The interior of the main building is grand and beautiful. The building is heated throughout by steam, and nothing that could tend to the comfort of the pupils has been forgotten.

Across the corridor, almost opposite the landing of the grand stairway, is the door which opens into the beautiful chapel, which is of modern Gothic architecture and is 130 feet deep by 45 in width, and 40 feet in height. The windows are beautifully stained, with life-size representations of religious subjects. The most noteworthy paintings on the ceiling are the representation of the Assumption of the Blessed Virgin, of the annunciation, and of St. Michael the archangel. Upon the walls within the sanctuary are represented the ascension of our Lord and His resurrection.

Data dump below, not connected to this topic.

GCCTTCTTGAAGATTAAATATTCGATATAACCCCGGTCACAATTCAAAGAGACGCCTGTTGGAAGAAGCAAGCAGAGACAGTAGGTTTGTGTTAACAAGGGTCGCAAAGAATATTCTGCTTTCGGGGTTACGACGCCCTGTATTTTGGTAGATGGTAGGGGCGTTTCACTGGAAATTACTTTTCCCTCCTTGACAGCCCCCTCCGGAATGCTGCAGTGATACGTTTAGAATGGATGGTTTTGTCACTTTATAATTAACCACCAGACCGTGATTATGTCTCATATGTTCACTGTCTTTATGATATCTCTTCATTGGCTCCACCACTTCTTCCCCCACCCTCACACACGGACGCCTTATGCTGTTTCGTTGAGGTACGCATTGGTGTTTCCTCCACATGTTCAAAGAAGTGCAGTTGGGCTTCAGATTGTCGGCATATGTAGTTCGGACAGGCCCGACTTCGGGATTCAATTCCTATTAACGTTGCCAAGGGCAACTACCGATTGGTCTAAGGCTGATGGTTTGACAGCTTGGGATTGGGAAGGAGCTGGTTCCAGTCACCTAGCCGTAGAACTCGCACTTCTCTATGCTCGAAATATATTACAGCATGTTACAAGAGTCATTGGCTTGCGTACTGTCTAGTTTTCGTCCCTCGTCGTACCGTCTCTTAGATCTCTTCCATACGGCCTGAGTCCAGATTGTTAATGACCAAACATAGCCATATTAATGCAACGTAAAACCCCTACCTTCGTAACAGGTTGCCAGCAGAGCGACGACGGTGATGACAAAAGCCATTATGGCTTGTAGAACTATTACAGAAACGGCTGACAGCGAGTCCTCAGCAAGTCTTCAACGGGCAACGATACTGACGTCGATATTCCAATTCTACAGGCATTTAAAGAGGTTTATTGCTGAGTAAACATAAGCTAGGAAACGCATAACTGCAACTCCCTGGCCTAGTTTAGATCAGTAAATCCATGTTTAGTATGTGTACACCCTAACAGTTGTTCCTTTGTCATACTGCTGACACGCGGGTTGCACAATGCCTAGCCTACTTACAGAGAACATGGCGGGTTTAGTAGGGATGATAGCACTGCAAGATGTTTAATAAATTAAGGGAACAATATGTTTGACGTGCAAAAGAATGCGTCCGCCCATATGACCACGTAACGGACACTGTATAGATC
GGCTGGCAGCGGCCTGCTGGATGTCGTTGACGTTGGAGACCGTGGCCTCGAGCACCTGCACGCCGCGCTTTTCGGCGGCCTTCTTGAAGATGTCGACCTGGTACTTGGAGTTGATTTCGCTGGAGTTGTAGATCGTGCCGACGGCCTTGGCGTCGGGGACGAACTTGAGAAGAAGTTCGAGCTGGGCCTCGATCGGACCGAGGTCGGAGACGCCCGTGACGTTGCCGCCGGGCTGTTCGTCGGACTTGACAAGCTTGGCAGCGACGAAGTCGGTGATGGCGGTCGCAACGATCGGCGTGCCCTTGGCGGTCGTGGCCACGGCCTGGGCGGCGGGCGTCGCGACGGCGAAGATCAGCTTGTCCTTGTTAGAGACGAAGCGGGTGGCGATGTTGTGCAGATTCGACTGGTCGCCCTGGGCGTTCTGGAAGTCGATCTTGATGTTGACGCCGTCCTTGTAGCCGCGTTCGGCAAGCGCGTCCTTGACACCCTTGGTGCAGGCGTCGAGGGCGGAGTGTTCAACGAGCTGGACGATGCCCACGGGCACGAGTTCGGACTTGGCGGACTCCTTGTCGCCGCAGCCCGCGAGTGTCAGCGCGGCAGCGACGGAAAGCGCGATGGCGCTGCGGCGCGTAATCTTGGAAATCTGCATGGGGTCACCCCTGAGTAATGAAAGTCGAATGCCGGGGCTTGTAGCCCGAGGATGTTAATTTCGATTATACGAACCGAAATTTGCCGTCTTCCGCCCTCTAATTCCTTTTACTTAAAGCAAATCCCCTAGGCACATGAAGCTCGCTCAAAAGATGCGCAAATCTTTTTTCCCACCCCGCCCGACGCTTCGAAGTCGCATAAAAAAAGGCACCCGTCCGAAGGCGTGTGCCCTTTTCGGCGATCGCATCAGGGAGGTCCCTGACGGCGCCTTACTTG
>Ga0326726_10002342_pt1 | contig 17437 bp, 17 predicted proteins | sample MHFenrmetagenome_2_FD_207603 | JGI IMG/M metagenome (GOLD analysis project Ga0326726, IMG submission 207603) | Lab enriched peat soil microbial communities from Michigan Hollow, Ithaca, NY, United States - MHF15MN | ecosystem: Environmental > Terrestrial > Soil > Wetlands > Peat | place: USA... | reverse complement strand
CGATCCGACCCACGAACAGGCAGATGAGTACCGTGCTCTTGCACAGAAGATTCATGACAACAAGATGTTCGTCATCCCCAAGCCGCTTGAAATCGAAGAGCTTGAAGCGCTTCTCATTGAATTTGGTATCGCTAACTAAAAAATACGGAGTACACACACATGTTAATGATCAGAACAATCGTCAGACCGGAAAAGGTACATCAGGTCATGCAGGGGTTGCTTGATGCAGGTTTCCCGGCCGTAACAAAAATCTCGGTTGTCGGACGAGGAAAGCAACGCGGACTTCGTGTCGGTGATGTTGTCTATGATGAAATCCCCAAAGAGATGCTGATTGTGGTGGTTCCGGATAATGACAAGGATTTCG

Within the sanctuary three marble altars are seen. The high or center altar is 18 feet in height and is a perfect specimen of architectural beauty. The side altars, that of St. Joseph on the right, and that of the Blessed Virgin on the left, are each 12 feet high and are in general keeping with the main one. The ornamental mosaic work of the altars is composed of six species of Italian marble of the most beautiful and costly kind. The pillars and ornaments are of Mexican onyx and Egyptian porphyry. The different species and colors of the marble used form a rare combination and produce a grand and imposing general effect.

The style of architecture is florid ornamental gothic, and the altar, entire, is said to be the most costly and elegant in America. During the twenty-two years since its inception the sisterhood has been gradually increasing, and it now numbers over 350 members, scattered over the State of New Jersey.

CHATHAM VILLAGE.